This report argues that to succeed in this transformation, the de Blasio Administration and the philanthropic community must fully account for the needs of New York’s immigrant workforce and incorporate a population-focused strategy to complement its sector-based approach. Specifically, the workforce development system should build the right career ladders while raising workplace standards and job quality for immigrant workers, and improve immigrant access to workforce development services through enhanced systems coordination.

At stake in this shift is not only the economic empowerment of immigrant New Yorkers, but also the economic vitality of the city as a whole. Immigrants already contribute significantly to the city’s economy. These contributions could be even greater if immigrants were ensured access to workforce development services that meet their needs. A coordinated strategy for immigrant inclusion is critical
for the long-term success of public and private investments in workforce development and local poverty-fighting efforts, and the overall continued economic growth of our city.

A City of Immigrant Workers
At almost 40 percent of New York City’s population and nearly half its total workforce, immigrants are undeniably integral to the city’s economy. Immigrants bring diverse skills and multilingual assets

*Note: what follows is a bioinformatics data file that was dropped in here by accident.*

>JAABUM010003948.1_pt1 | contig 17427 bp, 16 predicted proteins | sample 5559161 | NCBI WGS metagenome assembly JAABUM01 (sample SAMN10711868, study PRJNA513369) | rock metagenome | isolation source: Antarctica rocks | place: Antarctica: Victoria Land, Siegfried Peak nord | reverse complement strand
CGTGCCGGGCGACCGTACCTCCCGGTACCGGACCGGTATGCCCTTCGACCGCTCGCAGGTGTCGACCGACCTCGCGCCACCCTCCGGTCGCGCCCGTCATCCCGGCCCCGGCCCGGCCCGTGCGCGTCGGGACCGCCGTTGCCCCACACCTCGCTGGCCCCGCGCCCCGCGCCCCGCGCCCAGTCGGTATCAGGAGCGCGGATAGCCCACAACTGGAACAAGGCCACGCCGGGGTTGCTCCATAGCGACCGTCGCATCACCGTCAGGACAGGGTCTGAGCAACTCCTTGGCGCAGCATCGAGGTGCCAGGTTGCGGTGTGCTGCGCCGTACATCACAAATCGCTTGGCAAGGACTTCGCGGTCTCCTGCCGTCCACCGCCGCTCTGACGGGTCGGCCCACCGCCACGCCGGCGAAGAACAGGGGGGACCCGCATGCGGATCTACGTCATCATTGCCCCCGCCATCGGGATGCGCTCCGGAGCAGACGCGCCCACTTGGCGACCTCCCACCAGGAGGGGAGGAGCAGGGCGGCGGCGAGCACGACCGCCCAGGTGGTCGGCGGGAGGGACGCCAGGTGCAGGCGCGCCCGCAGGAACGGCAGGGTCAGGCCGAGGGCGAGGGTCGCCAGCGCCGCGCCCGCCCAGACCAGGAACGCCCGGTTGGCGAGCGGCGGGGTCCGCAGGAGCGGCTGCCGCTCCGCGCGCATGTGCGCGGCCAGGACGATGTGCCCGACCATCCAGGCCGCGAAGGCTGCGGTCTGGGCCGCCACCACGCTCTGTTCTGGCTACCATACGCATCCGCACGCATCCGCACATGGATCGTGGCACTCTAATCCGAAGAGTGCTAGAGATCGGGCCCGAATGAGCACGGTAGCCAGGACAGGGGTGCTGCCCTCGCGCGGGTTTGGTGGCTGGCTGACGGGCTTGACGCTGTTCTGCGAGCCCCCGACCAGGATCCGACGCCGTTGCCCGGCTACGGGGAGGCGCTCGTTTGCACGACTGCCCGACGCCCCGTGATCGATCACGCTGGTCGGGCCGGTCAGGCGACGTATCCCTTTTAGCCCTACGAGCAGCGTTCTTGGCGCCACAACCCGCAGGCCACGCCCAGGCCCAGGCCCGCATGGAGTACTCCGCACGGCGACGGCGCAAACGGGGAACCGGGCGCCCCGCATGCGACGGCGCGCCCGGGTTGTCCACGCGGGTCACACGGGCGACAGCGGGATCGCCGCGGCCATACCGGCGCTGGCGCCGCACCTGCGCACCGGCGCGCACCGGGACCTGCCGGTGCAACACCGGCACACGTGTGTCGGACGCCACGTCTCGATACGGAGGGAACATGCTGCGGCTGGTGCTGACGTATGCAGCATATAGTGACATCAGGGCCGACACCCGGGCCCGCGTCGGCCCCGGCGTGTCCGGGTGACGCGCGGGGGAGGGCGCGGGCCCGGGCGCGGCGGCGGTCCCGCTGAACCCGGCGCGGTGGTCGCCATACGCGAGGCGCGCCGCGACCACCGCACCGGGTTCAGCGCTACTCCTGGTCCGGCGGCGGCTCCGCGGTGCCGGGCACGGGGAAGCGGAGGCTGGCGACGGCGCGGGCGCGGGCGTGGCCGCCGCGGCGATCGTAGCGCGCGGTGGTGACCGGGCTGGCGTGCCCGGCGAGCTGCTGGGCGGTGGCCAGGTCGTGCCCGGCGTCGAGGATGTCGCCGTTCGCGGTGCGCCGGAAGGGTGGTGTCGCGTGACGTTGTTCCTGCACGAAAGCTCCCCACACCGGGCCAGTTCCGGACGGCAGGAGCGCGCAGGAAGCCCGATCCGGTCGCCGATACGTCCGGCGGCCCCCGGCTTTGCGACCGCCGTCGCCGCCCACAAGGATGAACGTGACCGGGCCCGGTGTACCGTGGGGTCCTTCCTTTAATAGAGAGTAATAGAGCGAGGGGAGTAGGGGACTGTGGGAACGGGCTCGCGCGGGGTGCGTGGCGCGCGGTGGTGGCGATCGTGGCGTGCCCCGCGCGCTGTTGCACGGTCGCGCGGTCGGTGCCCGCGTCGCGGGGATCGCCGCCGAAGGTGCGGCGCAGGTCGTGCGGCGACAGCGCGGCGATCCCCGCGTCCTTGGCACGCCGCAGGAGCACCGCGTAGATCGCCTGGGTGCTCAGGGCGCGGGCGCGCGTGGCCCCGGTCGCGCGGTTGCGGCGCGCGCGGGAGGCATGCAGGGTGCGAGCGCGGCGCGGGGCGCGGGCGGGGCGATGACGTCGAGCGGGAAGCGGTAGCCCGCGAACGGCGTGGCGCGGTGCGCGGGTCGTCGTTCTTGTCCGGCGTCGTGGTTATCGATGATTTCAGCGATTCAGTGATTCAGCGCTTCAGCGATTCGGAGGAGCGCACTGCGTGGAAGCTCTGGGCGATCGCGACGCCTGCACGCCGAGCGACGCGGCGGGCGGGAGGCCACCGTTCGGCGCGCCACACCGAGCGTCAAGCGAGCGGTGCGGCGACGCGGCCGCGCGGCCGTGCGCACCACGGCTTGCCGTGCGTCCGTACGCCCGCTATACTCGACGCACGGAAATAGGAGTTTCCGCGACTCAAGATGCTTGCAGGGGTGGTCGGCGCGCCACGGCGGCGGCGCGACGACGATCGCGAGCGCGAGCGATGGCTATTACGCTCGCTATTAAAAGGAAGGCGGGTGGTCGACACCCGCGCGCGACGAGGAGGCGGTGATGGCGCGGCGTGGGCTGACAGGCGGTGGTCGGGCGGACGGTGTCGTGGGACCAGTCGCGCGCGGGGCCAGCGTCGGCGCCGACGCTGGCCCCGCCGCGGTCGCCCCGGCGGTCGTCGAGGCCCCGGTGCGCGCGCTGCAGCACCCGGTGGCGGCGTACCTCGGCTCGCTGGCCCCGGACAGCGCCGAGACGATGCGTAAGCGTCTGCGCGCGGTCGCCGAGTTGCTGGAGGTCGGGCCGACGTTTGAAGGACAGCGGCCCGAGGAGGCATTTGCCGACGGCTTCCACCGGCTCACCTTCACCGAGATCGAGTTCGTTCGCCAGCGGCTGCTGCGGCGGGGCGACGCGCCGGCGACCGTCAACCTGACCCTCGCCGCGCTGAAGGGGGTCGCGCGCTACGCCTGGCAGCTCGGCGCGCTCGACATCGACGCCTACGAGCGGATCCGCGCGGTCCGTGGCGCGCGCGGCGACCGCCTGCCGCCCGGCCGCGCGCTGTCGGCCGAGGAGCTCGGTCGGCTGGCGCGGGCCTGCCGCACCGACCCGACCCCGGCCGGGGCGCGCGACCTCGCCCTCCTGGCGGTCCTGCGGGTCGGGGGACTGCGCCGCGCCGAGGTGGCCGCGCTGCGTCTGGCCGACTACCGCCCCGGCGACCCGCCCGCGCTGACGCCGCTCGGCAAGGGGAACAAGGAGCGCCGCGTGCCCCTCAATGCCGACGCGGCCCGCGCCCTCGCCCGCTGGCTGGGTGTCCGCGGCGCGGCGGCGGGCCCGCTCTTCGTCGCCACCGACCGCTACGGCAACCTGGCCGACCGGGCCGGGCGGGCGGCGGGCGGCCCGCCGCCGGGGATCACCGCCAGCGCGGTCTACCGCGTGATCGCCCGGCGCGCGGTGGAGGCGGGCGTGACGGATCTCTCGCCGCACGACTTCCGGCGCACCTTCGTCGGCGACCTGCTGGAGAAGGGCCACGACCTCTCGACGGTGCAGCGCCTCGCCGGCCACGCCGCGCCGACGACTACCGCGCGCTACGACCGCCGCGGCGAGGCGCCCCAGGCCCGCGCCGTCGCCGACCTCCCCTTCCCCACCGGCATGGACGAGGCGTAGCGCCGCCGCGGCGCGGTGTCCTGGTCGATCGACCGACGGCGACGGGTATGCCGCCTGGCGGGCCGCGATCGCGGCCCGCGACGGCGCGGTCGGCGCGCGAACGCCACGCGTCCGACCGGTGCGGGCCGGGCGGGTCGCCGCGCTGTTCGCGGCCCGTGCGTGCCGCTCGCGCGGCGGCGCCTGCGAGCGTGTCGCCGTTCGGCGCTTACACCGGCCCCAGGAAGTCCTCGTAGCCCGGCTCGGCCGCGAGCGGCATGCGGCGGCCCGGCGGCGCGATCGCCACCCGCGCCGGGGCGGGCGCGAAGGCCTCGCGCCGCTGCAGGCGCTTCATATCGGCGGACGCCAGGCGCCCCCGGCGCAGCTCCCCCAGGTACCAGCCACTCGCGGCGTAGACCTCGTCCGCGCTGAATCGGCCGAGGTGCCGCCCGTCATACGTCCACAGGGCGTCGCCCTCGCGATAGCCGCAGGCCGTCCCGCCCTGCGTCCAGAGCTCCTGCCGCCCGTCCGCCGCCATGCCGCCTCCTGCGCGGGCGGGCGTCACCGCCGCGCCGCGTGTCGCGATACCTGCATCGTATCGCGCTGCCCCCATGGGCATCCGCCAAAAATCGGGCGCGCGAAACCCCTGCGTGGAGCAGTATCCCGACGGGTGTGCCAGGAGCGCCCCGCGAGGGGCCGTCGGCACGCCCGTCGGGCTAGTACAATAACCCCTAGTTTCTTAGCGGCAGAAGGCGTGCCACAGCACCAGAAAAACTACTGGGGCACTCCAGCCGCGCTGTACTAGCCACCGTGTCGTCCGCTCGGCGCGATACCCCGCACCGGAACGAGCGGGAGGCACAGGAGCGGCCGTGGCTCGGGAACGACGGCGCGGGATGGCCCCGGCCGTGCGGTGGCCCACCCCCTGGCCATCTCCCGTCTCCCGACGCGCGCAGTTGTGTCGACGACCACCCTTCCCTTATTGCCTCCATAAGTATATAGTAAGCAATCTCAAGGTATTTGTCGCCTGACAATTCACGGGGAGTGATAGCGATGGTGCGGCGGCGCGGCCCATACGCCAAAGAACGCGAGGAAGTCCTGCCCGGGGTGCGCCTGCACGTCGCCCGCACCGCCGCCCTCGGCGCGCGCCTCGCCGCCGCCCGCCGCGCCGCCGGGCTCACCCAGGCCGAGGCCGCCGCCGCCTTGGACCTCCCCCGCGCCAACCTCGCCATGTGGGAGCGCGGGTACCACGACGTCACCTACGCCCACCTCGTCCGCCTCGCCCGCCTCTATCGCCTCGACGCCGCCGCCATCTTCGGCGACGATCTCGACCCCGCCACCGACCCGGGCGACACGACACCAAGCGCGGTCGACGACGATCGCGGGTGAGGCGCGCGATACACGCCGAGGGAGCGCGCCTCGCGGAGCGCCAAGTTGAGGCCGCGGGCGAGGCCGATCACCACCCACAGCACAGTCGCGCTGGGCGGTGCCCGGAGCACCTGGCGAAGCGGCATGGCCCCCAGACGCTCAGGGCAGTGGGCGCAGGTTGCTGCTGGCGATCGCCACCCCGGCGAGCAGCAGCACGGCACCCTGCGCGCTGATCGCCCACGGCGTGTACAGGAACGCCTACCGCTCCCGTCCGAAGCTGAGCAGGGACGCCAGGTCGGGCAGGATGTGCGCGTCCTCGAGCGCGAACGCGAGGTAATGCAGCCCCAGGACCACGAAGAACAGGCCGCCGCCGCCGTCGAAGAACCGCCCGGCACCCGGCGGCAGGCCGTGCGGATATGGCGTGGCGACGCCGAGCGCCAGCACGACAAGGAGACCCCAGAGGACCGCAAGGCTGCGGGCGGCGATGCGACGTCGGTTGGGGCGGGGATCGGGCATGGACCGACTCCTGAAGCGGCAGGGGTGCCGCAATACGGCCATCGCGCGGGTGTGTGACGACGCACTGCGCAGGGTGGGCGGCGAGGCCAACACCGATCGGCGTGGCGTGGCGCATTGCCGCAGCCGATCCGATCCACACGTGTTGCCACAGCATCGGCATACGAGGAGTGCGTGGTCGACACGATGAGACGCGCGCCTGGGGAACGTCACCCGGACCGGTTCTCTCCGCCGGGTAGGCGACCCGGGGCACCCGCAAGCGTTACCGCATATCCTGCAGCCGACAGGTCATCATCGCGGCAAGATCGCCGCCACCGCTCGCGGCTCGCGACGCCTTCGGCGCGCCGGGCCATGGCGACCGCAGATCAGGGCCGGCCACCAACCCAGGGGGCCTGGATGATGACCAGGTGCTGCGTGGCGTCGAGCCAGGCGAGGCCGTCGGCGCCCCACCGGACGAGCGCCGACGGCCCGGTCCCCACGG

to the workforce. They also make up significant percentages of key sectors where the city is investing tremendous resources to build industry partnerships and career pathways, including food service, construction, healthcare and retail. Yet at the same time, too many immigrant workers are trapped in lower-wage occupations within these sectors and lack opportunity or access to tools for advancement.

An inclusive approach to workforce development should address all of the most common barriers to immigrants’ ability to advance along a career pathway and fully contribute to the local economy.
These include:

  • Significant rates of limited English proficiency among immigrant workers across all levels of formal education, skills, and work experience
  • Lower levels of formal education compared to the native-born population
  • Difficulty transferring or translating credentials in the United States for immigrants with higher education or professional experience from abroad, resulting in under-employment or “brain waste”